I have been keenly following the emotive debates in Kenya’s National Assembly on how best to achieve the constitutional requirement of gender parity by getting more women representation in politics and government. Women parliamentarians have been advocating for a forthright implementation of the rule requiring that not more than two-thirds of the same gender should be represented in elective seats or in high-ranking government positions. Their male counterparts have rooted for a progressive approach, which in the opinion of the women leaders, would take an eternity to implement.
The argument by the male lawmakers is that achieving the two-thirds gender rule as soon as possible is impractical as it would not only lead to creation of unnecessary political units or positions whose only purpose would be to gobble up more of taxpayers money. Some are instead proposing that the number of constituencies should infact be reduced and more women nominated by their parties to fight it out with men for the available slots. In retrospect, this hasn’t worked especially in societies which are still patriarchal and only view women as belonging to the homes to take care of the family.
Nordic countries such as Iceland, Finland, Norway and Sweden are celebrated as global icons in as far as gender equality is concerned. But, in Africa, Rwanda stands above the rest of the countries in the continent as a champion of gender equality and has a better rating on this front than even world powers such as the US and China. Generally, Africa and the Middle East have some of the worst cases of poor women representation in politics and in leadership positions.
In the Nordic countries, women are healthier, more educated and are better represented in government as well as in top positions in companies compared with the men. One of the reasons why they have been able to achieve gender equality is by employing quota schemes that aim to support women to be as better educated and represented in top leadership positions as the men.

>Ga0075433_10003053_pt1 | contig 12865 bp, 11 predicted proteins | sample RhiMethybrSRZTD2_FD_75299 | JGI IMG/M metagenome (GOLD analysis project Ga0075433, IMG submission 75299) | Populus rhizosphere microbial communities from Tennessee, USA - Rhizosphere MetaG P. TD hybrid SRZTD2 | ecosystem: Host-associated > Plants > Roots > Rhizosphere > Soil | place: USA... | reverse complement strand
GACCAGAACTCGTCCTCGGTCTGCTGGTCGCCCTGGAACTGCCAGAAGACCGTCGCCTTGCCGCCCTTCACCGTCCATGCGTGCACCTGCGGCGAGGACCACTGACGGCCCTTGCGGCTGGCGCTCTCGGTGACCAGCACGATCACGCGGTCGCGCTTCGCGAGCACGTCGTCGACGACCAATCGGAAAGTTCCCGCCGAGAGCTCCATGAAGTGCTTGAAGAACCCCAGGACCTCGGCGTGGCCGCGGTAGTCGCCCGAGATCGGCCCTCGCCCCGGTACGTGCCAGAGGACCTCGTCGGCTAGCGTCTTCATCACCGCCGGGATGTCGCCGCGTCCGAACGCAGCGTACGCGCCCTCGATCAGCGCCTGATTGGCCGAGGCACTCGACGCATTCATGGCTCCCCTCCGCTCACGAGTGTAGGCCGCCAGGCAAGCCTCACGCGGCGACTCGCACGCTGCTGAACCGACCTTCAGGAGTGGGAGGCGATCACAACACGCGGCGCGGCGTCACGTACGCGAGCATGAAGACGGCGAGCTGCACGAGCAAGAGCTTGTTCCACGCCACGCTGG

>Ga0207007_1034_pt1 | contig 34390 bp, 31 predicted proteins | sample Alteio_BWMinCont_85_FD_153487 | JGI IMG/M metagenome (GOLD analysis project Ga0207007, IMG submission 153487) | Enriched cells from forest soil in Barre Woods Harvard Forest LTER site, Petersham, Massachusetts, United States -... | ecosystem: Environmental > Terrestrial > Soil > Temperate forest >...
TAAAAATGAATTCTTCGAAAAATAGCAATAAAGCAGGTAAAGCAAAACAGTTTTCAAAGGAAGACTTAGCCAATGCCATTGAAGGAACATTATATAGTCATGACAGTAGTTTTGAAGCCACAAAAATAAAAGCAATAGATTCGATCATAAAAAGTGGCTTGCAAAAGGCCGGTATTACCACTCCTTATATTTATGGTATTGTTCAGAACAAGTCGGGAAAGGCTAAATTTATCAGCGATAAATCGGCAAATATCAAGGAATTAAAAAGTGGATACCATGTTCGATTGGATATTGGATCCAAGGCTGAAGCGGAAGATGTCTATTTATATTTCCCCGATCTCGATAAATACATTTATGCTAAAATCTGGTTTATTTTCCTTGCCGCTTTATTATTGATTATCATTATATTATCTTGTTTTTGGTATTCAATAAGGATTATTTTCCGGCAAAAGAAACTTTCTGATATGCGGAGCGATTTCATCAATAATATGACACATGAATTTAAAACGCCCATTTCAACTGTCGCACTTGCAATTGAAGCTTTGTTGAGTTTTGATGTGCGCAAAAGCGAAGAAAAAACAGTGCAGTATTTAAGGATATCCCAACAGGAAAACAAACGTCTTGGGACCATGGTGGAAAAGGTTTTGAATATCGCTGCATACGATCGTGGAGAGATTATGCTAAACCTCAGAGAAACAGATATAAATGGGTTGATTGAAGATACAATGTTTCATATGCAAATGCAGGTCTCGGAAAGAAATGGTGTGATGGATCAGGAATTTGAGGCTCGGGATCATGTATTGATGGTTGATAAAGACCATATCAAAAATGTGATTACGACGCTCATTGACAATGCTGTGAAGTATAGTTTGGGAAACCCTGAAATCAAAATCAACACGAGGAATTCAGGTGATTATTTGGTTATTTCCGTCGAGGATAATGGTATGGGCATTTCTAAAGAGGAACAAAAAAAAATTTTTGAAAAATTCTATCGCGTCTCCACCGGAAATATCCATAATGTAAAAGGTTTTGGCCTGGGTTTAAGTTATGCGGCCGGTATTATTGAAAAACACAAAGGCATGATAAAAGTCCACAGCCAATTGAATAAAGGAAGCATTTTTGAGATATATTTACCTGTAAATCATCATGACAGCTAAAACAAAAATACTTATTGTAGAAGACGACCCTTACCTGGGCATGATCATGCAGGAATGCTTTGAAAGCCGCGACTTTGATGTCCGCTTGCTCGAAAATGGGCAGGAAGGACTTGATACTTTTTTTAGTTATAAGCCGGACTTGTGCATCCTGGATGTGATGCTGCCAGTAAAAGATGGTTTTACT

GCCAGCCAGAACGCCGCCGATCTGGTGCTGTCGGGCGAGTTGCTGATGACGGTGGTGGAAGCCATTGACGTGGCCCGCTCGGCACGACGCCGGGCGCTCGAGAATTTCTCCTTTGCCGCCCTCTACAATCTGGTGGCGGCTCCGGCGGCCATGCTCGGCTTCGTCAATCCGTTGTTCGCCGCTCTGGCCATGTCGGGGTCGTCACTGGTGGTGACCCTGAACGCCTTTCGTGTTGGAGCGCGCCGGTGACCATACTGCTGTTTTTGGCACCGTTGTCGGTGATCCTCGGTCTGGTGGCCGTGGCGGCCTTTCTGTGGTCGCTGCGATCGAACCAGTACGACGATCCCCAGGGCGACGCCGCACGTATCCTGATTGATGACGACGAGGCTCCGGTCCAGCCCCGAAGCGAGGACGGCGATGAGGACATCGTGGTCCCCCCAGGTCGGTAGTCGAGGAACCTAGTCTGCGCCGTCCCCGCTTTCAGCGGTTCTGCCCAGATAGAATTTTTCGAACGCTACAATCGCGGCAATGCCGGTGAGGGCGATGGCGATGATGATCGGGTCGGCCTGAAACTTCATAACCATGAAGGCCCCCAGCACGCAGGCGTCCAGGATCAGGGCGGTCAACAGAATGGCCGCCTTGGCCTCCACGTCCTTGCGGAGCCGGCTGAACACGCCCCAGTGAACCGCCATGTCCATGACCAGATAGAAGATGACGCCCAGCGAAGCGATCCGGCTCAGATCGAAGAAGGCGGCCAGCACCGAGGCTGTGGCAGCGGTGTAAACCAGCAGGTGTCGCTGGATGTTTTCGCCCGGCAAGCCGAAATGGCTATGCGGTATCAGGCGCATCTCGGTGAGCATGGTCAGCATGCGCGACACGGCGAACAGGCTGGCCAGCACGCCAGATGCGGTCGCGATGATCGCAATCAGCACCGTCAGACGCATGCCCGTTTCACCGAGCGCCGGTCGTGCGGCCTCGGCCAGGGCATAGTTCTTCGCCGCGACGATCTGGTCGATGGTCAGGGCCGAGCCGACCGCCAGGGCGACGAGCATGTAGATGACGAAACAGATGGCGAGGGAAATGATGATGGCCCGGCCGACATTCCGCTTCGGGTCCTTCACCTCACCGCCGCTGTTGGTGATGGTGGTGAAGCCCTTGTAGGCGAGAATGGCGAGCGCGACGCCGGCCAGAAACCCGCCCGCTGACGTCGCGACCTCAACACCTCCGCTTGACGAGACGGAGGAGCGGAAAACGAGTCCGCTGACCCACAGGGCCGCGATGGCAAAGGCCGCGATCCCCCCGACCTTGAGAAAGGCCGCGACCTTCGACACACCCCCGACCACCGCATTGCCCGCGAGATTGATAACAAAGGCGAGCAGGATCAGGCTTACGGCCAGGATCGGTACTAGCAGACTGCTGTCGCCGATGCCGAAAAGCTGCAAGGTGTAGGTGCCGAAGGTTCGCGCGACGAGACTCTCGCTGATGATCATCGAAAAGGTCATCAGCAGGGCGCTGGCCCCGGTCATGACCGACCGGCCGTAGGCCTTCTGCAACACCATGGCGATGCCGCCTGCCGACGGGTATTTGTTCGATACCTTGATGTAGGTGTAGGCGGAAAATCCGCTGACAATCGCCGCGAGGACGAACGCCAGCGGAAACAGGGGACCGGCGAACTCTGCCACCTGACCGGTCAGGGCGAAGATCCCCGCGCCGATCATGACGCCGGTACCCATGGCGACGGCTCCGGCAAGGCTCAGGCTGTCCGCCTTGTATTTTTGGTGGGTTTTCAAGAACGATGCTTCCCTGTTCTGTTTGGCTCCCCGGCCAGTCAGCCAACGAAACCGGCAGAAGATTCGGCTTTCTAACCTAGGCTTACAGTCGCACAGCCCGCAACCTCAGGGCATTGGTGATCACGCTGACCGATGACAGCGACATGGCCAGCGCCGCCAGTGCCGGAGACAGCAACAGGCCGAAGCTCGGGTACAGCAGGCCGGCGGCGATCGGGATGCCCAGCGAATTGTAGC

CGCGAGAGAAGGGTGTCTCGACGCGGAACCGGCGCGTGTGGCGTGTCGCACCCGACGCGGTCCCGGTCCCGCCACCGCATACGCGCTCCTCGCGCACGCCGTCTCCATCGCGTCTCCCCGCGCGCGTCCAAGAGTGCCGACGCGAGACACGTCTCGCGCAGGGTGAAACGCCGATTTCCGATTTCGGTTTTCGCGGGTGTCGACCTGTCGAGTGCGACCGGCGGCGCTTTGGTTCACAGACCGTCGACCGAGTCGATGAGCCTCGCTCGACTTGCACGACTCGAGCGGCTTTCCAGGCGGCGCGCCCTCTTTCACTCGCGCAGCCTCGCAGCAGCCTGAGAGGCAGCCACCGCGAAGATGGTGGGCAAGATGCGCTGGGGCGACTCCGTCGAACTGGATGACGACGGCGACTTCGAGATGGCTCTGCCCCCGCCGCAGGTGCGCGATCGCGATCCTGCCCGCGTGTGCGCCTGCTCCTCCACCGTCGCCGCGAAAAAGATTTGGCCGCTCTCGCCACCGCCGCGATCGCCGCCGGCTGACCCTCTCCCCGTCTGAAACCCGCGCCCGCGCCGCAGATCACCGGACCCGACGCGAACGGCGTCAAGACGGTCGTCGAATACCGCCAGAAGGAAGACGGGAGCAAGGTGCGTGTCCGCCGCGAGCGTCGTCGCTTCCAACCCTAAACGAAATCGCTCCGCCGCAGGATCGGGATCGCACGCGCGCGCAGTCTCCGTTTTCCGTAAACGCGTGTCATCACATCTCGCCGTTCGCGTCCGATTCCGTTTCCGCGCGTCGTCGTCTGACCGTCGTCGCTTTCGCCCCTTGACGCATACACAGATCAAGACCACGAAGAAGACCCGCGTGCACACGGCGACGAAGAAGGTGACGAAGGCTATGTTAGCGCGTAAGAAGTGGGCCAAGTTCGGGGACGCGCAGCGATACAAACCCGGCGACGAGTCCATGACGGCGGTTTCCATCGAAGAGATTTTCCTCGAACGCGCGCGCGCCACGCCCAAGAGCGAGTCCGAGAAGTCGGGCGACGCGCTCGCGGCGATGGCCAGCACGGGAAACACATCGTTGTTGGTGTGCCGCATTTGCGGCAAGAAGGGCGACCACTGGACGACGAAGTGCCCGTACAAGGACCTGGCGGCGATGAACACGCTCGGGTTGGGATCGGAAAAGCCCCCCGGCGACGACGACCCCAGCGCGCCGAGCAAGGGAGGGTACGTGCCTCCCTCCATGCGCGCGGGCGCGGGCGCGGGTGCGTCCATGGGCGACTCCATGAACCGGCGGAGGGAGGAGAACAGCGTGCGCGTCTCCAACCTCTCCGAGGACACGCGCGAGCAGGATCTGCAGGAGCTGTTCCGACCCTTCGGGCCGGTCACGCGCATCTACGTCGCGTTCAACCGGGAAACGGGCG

Rwanda is a very interesting case as it is one of the only two countries in the world that has had more women in parliament than men. The other country is Bolivia. However, in Kenya, the quest for strengthening the leadership and influence of women, particularly in politics continues to face legislative bottlenecks. The 2010 Constitution has been hailed as very progressive in advancing the rights of women and putting them at par with the men in terms of access to opportunities in politics and leadership. The Constitution envisions that members of the same gender should not constitute more than two-thirds of elective or appointive positions in the country. One of the provisions aimed at fulfilling this requirement was the introduction of 47 elective seats (one for each of the 47 counties) for women representatives in the National Assembly (These are known as Women Representatives or County MPs).
However, this has not fully seen to it that gender parity as envisioned in Articles 27 and 81 of the 2010 Constitution is realized. And, Kenya still lags behind her other neighbors in the East African Community in women representation in parliament. To realize greater fair gender representation not just in politics but also in appointive positions, the government should institute and support measures through legislation and other means (such as affirmative action and specific policies or programs aimed at ensuring this rule is met. So far, the process of achieving this through parliament has failed. Lobbyists of gender equality have partly attributed this failure to lack of political goodwill. The government currently enjoys majority support in parliament. It only requires political goodwill for the legislators to support the legislation that fully backs the implementation of the two-thirds gender rule.
It is worth noting that no single woman got elected as a governor or senator in the 2013 general election. Equally, out of the total of 1,908 contestants for the National Assembly positions, only 197 were women. Out of the 197 women, only 16 made it to Parliament, joining the 47 women representatives. At the County assembly level, 623 women vied but only 85 were elected. In contrast, 1,365 of their male counterparts were elected out of a total of 9,287 male contestants. Just one woman contested for the Presidency in March 2013 out of the seven men and she got less than 3% of the votes cast. Women need more support from their male counterparts, the government and their political parties to enable them contest for more elective positions across the country, and win for the right to lead.
Image Credit: Centre for Multiparty Democracy.